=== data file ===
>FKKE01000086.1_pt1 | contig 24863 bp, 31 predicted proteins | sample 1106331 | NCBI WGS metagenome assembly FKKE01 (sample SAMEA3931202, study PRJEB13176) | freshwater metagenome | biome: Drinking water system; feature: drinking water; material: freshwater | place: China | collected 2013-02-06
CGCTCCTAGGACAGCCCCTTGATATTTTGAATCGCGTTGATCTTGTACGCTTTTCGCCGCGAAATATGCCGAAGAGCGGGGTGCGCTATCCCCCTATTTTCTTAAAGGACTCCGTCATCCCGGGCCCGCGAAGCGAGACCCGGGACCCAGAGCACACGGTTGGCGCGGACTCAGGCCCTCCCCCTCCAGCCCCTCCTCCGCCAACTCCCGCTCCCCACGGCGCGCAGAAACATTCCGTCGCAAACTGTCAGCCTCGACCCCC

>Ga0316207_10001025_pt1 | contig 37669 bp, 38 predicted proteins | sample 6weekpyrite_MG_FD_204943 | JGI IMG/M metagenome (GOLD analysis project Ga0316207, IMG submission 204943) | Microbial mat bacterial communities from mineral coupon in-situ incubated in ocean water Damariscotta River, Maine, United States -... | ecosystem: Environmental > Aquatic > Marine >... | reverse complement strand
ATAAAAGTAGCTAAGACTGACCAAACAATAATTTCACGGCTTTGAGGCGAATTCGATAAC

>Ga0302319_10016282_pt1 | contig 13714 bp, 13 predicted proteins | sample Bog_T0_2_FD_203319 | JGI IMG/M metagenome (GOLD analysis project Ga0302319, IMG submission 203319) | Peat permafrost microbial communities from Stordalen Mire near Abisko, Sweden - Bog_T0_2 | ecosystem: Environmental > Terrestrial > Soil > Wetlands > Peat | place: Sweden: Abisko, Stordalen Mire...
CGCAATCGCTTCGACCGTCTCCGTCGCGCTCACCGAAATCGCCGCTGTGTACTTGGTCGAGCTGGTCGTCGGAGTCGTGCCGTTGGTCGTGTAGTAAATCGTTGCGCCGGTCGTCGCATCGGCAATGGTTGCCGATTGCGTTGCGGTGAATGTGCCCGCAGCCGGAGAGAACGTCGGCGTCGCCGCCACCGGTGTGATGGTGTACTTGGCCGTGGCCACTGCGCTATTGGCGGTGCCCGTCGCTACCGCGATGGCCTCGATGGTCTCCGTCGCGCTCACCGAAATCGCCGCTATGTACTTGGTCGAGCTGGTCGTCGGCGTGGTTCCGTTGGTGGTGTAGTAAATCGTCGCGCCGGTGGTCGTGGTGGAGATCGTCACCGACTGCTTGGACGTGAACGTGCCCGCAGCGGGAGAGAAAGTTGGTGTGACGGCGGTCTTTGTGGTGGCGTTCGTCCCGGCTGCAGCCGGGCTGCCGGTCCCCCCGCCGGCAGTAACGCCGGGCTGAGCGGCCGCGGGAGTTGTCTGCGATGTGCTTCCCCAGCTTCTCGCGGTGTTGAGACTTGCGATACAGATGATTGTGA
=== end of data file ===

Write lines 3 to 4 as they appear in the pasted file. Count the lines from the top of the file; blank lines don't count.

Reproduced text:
>Ga0316207_10001025_pt1 | contig 37669 bp, 38 predicted proteins | sample 6weekpyrite_MG_FD_204943 | JGI IMG/M metagenome (GOLD analysis project Ga0316207, IMG submission 204943) | Microbial mat bacterial communities from mineral coupon in-situ incubated in ocean water Damariscotta River, Maine, United States -... | ecosystem: Environmental > Aquatic > Marine >... | reverse complement strand
ATAAAAGTAGCTAAGACTGACCAAACAATAATTTCACGGCTTTGAGGCGAATTCGATAAC